But during those last three weeks,  he would climb up on my chest every night as I lay in bed and fall asleep.  Occasionally, he would wake me up by softly by tapping my face with his paw. For the first two weeks he purred while his head nestled his head under my chin. But the last two nights of his life, that even stopped.

I knew it was time to let him go when he struggled to jump off my bed and limped into a dark corner of my closet. He just stared at me with this sad, forlorn face. It was as if he was saying: "What are going to do about me? I am sick and tired of this."

When I picked him up out of that corner to take him him on his final journey, he felt like a rag doll--limp and barely alive. During the drive to the vet he uttered not one meow, which is unusual for this cat, because he was always quite loud and verbal. Instead, he pushed his head into my hand every time I touched him in the mesh carrier. At one point in the car, he looked up at the sunlight in the sky and I saw a look of contentment.

During our 35-minute ride, I told Gypsy rescuing him was one of the best decisions I had ever made. I explained that very soon, he was about to join his best buddy Tigger. And that was surely something he could get excited about--especially since his life had been full of misery and pain over the past three weeks.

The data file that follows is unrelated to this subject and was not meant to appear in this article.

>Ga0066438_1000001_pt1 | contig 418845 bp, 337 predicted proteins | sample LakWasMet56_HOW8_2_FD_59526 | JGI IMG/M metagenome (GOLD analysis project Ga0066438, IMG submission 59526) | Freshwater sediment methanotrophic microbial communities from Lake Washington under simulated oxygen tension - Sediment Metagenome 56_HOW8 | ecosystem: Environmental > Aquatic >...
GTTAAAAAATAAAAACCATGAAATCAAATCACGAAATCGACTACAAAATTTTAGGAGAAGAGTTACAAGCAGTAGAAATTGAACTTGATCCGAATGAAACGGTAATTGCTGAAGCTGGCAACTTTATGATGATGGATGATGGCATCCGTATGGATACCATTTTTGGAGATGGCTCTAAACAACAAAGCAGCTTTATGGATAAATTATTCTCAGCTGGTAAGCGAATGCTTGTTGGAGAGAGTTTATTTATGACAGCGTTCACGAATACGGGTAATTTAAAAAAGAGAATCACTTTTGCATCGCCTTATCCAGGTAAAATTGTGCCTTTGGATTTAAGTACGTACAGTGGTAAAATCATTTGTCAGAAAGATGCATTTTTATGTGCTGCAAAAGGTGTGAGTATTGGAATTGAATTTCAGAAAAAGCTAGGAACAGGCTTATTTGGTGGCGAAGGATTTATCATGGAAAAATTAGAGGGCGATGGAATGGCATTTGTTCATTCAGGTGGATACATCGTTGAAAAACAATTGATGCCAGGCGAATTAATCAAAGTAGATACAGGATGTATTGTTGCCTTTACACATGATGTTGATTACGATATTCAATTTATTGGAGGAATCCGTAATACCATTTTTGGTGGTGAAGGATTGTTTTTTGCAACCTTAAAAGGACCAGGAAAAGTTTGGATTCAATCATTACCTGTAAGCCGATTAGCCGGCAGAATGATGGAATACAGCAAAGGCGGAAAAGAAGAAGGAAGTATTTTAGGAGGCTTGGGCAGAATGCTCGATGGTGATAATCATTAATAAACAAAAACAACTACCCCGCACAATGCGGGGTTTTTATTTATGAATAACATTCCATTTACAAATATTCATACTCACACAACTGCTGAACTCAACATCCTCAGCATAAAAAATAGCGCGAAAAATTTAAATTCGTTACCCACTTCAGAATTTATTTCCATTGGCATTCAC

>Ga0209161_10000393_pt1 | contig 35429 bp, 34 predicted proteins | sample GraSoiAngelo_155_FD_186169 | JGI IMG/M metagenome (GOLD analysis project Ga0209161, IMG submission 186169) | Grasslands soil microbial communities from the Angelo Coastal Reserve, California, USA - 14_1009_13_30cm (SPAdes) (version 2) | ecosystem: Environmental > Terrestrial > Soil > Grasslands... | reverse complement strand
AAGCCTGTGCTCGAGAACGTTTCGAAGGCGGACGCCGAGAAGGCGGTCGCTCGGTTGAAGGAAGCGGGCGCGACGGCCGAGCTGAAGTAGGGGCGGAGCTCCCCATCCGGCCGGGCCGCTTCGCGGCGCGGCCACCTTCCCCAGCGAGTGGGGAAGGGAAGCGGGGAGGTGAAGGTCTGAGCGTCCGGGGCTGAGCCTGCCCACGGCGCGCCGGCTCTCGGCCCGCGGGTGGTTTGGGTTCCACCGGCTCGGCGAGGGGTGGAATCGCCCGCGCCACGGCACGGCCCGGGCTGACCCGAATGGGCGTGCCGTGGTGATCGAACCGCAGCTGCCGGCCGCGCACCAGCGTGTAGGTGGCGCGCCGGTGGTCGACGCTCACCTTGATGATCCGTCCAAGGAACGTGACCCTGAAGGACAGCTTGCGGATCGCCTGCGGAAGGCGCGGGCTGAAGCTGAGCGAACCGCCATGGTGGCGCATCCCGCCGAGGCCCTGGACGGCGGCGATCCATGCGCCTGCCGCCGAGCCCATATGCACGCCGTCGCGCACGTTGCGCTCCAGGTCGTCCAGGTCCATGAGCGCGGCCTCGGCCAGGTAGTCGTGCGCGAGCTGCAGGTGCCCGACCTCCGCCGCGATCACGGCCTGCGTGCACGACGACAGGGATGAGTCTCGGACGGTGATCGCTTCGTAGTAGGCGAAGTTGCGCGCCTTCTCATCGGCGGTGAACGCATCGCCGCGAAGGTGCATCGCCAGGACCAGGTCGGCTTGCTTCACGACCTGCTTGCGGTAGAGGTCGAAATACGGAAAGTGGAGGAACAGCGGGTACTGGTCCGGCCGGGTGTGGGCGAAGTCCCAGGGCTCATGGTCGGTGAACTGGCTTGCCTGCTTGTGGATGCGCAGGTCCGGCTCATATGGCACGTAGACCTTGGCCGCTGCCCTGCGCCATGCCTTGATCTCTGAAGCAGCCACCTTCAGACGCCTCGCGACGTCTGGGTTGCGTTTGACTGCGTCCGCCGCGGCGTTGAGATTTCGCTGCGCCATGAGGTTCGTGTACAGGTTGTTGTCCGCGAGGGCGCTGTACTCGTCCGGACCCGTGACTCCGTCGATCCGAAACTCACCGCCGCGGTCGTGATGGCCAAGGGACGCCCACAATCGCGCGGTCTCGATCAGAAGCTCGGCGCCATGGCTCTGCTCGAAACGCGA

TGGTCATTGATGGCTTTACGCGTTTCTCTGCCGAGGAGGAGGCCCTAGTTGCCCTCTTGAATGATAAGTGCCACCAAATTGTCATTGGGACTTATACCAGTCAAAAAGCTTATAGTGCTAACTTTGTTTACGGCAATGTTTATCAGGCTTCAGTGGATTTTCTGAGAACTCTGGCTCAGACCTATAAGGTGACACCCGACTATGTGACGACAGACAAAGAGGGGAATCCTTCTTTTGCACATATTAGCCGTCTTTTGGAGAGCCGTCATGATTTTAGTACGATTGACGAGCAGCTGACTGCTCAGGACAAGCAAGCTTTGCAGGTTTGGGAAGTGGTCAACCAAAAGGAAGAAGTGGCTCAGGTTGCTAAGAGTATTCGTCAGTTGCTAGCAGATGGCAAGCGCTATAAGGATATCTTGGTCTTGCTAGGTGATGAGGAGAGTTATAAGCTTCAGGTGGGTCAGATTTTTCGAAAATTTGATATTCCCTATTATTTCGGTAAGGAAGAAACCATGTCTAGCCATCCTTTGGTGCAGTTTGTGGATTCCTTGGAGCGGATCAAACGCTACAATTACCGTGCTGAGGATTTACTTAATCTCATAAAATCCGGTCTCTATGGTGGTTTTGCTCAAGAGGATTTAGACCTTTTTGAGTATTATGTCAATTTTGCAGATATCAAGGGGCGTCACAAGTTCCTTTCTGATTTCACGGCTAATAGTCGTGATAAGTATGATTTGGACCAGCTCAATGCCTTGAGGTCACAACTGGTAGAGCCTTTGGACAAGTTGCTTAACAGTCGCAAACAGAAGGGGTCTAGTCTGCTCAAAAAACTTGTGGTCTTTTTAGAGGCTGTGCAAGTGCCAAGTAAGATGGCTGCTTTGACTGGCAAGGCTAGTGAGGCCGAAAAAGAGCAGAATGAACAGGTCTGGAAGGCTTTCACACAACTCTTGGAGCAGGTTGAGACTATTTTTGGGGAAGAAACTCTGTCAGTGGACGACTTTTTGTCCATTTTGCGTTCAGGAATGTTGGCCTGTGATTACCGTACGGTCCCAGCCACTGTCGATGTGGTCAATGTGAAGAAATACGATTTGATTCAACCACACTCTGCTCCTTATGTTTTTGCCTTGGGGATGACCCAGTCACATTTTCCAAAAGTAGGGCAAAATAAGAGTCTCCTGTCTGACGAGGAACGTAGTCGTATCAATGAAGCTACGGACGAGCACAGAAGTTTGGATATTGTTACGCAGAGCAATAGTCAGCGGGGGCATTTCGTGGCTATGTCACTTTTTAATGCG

As the vet sprawled him out on a cold, metal table during Gypsy's final moments, I looked deep into his eyes and said thank you for all the wonderful memories he gave me. I kissed his head and told him how much I loved him and how much I would miss him. And then I said, go ahead, it's time to join Tigger now. Won't that be fun?  With that, he gently and peacefully slipped away.

Gypsy and Tigger happy together in heaven
It seems that it is no coincidence that Gypsy died practically a year to the day that Tigger passed away. Of course, I miss Gypsy terribly. But I feel good that I acted decisively and decided to put him down swiftly rather than drag out his pain for weeks. Two days before he died, he had a good day, I wanted him to leave on a high note. The day before he died, he was in misery. I did the right thing.

It's only been six days since he's been gone. My last remaining rescue cat hasn't missed him a bit and clearly feels lucky that after all these years, he finally has me all to himself again.